There’s no place like home . . . unless you’re someone who tries to deny your own when you need it the most. That’s the conundrum in which we find George Hammond, an aging nomadic man, who’s seemingly unaware of his own bleak reality as he tries to survive in the cold and vast streets of New York City. With statistics showing the homeless population in the United States soaring past 600,000 people, one filmmaking team decided to tackle this tragic social issue head on. But in order for the film’s impact to not go in vain, the filmmakers summon one of Hollywood’s long-time leading men — Richard Gere (“The Second Best Exotic Marigold Hotel”) — to take charge. Gere, who not only serves as the film’s producer also tries to embody himself as disgruntled protagonist George Hammond.
In actuality, Gere himself has been an advocate for helping the homeless; supporting various shelters and people in the past. The film’s story is inspired by Gere’s personal experiences with the people he’s met over the years and it’s written with such minimalist passion by Jeffrey Caine and the film’s director, Oren Moverman, who earned a Best Original Screenplay nomination for “The Messenger” in 2010 (he also wrote and directed “Rampart” starring Woody Harrelson in 2011). The award-winning pedigree from this team isn’t what made me interested in seeing this movie. It was the story’s understated, character-driven model that lured me in . . . and an underwhelming piece of storytelling is what I got.
It all starts with the man in the story’s center. Time Out of Mind is essentially a character study, but Gere’s portrayal as George quickly becomes a broken record; a seemingly sympathetic man who essentially says three things: “I’m hungry, I’m tried, and I’m confused.” With that noted, it only leaves the audience in a situation where they find themselves thinking, “I’m bored.” I have no problem giving the filmmakers kudos for creating an unlikable person who seems to get annoyed whenever people are just trying to help him or make friendly conversation. But it is a problem when that lead character is consistently outshined by minor and supporting characters like the highly energetic Ben Vereen (“Funny Lady”) who plays Dixon, a self-proclaimed jazz prodigy turned homeless man who earnestly befriends George.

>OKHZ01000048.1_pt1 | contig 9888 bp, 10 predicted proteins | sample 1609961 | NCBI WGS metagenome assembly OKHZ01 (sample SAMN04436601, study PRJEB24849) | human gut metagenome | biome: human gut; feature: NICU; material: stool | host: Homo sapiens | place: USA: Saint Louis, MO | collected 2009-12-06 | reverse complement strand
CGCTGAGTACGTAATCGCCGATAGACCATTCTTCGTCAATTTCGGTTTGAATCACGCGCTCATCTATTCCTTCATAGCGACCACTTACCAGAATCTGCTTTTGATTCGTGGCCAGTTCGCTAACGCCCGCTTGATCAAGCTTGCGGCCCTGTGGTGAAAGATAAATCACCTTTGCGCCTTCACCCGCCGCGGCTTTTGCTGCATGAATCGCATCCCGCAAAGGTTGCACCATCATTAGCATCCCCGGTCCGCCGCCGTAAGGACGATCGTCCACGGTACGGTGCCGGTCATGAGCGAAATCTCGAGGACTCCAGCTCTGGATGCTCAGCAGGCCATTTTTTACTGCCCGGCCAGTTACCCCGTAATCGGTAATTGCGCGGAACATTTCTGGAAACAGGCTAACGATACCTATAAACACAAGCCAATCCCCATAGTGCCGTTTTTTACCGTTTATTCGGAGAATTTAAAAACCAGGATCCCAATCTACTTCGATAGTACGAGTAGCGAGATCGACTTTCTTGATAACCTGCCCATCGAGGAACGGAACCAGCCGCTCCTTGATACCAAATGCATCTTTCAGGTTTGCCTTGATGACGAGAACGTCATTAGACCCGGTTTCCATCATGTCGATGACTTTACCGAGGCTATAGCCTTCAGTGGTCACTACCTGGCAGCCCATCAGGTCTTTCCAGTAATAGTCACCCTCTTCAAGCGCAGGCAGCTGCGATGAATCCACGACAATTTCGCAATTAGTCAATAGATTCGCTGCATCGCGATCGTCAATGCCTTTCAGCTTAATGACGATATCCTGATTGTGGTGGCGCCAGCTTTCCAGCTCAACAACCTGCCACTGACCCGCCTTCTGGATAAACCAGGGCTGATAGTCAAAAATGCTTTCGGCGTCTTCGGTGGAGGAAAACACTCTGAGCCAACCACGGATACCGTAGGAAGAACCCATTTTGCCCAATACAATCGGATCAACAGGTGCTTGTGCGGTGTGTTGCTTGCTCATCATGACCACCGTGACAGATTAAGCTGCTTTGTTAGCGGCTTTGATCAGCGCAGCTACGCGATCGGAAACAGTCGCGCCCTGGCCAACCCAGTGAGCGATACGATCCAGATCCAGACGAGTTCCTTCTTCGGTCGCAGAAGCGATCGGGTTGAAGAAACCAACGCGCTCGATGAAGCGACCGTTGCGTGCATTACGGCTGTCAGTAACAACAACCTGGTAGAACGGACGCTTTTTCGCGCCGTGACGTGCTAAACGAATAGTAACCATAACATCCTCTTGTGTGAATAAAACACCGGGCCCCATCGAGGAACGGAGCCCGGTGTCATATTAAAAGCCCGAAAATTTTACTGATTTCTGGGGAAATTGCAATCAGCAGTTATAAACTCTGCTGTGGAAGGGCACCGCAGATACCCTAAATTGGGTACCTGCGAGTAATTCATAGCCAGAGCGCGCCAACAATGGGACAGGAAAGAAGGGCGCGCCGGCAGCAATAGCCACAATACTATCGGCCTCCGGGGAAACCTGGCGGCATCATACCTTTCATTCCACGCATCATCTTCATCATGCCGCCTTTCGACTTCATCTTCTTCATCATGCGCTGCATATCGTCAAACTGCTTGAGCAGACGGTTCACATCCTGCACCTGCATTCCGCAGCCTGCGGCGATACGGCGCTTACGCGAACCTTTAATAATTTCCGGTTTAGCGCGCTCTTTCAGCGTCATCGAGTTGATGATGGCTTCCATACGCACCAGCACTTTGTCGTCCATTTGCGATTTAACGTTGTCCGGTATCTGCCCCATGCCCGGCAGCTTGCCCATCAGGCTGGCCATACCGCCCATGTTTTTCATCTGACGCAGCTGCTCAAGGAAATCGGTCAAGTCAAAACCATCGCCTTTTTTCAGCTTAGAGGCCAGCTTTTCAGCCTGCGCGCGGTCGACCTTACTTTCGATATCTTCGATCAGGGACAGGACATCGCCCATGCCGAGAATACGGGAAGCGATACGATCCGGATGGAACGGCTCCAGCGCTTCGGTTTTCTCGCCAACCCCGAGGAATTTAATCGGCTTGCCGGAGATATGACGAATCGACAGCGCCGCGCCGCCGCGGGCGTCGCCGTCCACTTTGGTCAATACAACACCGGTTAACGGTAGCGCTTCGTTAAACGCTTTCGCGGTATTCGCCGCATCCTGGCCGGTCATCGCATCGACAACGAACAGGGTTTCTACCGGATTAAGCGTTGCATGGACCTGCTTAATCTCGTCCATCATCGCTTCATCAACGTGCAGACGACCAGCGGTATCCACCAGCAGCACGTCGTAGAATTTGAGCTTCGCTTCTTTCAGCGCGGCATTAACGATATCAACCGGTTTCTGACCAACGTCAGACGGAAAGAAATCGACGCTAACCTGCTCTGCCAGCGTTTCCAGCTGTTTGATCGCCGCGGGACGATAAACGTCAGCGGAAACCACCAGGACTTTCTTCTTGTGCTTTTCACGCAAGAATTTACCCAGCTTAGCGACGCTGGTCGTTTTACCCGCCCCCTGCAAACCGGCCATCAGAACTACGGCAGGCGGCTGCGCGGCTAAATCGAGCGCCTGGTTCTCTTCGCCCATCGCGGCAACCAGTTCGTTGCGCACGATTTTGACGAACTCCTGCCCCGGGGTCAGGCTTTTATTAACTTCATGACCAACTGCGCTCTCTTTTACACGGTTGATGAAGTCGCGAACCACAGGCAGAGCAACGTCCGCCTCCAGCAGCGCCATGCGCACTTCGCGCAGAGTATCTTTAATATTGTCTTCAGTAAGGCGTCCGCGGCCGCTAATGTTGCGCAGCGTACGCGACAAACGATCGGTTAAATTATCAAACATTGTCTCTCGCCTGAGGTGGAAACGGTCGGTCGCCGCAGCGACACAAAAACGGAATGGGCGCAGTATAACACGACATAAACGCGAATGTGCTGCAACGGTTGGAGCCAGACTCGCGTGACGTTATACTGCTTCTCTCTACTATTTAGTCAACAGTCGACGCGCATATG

When dealing with a difficult main character like George, the goal of the tale aims to show depth within his humanity. However, it seems the only way that the audience can peer into this broken soul was through countless scenes of Gere’s reflection in various windows. It’s as if we were not meant to get that close to him because the reflections symbolize his entrapment in a hopeless misfortune. This intended artful imagery doesn’t make the story any more complex than it actually is. Its episodic structure brings the nearly non-existent plot out in a straightforward fashion. There are a few scenes that display some interesting conflict, but those moments are unfortunately overshadowed by the mundane and the redundantly obvious: George’s homelessness, isolation, hunger, bewilderment, agitation, and defiance toward wanting help when promising opportunities are shown to him in order to get his life back on track.
Ultimately, you have a tale that’s filled with day-to-day fluff and misses out on a big opportunity. It’s too little too late when the film tries to explore the true heart of its story — the turbulent relationship George has with his estranged daughter Maggie, who’s played by Jena Malone (“Inherent Vice” and “The Hunger Games: Mockingjay – Part 1”). With a climax that intends to be fiery with familial tension, the end result is a series of daddy-daughter scenes occupied with hollow subtlety and a feeble grasp at your heartstrings. I suspect the filmmakers will campaign Gere for Best Actor with hopes that he can become this Oscar season’s comeback kid like Michael Keaton in last year’s “Birdman.” Although, Keaton was able to get his nomination, I doubt Gere will. Despite Gere’s decent effort, Time Out of Mind is a somber film about a troubled old man you’ll forget about shortly after you see it.